One million people are living with the Human Immunodeficiency Virus (HIV) and one out of five of those living with the virus are unaware of their status. We are now in our 30th year since the first cases of HIV/AIDS were reported - which has claimed nearly 30 million lives to date. Thankfully, with time, researchers and doctors have been able to study the virus and develop medications to combat HIV at various stages of its life cycle, which has led to more desirable outcomes in individuals infected with HIV which include: prolonged life, HIV virus suppression and an increase in CD4 cells (cells that help fight off infection).
While medications have helped in the fight against HIV, there are still many obstacles that we must overcome. The epidemic has changed drastically since its discovery; what once was seen as a “gay, white man’s disease” has come to be a global disease that has infected everyone from our most precious babies to our most delicate, senior citizens. Even more-so, there have been particular ethnic groups that have been hard hit by this epidemic.
African Americans make up a mere 12% of the U.S. population but account for almost half (44%) of all new HIV infections. The Center for Disease Control (CDC) states that 1 in 16 black men and 1 in 32 black women will be diagnosed with HIV at some point in their lives, and as a black woman I can tell you, that, is one too many! For this reason I decided to join the fight six years ago because I refused to sit back and watch my peers become infected.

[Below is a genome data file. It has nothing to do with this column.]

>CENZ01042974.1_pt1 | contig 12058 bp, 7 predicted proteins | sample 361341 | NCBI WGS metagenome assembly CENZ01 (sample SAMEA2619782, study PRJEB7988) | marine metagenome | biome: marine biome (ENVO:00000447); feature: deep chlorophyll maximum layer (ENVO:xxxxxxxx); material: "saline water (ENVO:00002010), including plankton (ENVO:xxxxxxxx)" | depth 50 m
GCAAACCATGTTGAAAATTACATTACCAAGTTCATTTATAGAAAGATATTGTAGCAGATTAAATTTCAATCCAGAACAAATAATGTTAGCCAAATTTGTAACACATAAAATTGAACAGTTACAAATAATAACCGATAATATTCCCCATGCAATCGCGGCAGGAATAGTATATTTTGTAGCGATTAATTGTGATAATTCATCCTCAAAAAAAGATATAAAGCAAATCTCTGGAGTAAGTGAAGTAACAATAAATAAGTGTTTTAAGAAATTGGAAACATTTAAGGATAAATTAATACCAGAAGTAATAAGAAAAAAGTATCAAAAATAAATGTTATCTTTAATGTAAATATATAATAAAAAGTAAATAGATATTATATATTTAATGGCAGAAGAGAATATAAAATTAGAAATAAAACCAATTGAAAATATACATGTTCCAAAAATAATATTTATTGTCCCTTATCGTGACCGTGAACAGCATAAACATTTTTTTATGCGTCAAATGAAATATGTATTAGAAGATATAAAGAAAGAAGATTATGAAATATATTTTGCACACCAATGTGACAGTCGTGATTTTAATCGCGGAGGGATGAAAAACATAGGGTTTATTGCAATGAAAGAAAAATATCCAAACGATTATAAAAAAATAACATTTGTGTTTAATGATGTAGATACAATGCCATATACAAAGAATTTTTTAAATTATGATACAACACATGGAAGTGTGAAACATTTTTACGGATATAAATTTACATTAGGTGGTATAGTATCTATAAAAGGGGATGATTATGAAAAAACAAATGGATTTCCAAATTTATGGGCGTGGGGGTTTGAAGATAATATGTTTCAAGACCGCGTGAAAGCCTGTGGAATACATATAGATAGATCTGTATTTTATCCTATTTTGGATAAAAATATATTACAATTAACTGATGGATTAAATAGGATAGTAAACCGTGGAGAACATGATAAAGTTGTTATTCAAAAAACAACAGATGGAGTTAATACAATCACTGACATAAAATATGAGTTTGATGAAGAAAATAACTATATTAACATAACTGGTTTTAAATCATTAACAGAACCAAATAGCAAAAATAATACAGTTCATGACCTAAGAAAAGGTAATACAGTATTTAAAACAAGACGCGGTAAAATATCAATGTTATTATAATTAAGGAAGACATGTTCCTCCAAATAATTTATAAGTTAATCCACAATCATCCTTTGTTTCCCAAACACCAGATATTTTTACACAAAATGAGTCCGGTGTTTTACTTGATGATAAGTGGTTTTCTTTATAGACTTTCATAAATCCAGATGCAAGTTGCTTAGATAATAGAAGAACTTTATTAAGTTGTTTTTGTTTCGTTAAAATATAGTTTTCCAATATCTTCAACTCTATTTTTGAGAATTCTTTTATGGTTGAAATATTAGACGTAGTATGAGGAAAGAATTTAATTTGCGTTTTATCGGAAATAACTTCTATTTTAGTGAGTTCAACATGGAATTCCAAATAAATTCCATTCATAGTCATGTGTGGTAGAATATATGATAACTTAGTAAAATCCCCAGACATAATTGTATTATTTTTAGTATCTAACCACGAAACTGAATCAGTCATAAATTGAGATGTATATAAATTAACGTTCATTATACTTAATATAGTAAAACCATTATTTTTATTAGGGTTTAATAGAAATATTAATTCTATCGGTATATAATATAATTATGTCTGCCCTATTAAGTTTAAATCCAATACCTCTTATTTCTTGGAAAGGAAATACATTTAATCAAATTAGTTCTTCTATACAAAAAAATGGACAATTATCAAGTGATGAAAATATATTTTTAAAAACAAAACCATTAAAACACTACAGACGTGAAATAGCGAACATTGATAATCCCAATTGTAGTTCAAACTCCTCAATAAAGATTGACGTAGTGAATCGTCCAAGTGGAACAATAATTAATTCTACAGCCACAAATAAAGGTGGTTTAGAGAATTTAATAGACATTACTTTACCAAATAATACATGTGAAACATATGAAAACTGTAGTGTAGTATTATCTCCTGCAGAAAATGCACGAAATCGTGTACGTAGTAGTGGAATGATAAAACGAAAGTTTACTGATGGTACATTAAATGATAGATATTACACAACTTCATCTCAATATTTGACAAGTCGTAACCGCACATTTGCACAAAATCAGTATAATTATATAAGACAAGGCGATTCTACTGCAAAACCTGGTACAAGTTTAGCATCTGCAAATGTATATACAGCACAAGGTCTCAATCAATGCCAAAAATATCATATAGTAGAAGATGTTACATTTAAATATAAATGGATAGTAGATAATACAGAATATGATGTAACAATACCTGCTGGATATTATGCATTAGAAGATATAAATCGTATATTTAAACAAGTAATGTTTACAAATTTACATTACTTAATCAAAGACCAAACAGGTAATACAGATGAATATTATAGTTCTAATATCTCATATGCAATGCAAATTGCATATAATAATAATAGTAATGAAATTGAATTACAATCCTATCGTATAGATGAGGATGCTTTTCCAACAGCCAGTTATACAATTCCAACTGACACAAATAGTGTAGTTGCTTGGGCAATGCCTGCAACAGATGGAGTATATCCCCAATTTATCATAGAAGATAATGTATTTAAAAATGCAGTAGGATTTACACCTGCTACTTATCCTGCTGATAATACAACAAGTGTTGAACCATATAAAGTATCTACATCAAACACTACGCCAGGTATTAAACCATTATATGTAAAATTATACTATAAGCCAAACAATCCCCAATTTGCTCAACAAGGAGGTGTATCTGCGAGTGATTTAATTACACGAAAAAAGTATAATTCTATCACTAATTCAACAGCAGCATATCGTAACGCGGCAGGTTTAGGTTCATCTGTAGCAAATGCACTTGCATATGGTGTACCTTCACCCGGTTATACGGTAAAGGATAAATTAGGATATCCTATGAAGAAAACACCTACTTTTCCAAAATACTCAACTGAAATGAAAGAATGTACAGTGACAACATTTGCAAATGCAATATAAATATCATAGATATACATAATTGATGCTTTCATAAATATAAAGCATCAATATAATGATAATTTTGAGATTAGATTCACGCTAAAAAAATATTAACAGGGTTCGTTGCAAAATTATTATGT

We’ve done an excellent job of talking about the medications and stressing the fact that people are living longer than ever with HIV, but we’ve forgotten to mention that people are still dying from this disease and it’s happening daily.
The CDC along with many other local community based organizations have made great strides in fighting HIV, and for the first time ever, a president, OUR president, has created a National HIV/AIDS Strategy to proactively address the epidemic. Many of us that work in the field have been tasked with finding innovative ways to implement the strategy in an effort to reduce new HIV infections, increase access to care for those living with HIV and reduce the number of HIV related health disparities.
All of the paid work that we do around HIV has been great but some of the most amazing work has happened at the grassroots level from concerned individuals who have simply cared enough to act. That being said, I am making a plea to everyone who reads this…
I urge you to get involved on any level! We can all be advocates and fight for those who are not quite ready to fight for themselves. Your voice matters, it always has, and always will! Use it to educate yourself, friends, family and associates, use it to reduce stigma, and use it to help prevent another infection from happening. Take to your respective platforms, be it your social networks, community groups, churches and other faith-based institutions or school body associations, and join me in being a voice for the voiceless!
Take responsibility, take control of your health, be proactive! Ask your partner what their status is and get tested together and if you are engaging in sexual activity, use a condom! From this day forward, I ask you, what role will you play?
For more information about HIV and AIDS, visit www.aids.gov and for free and confidential testing sites throughout the U.S. visit www.hivtest.org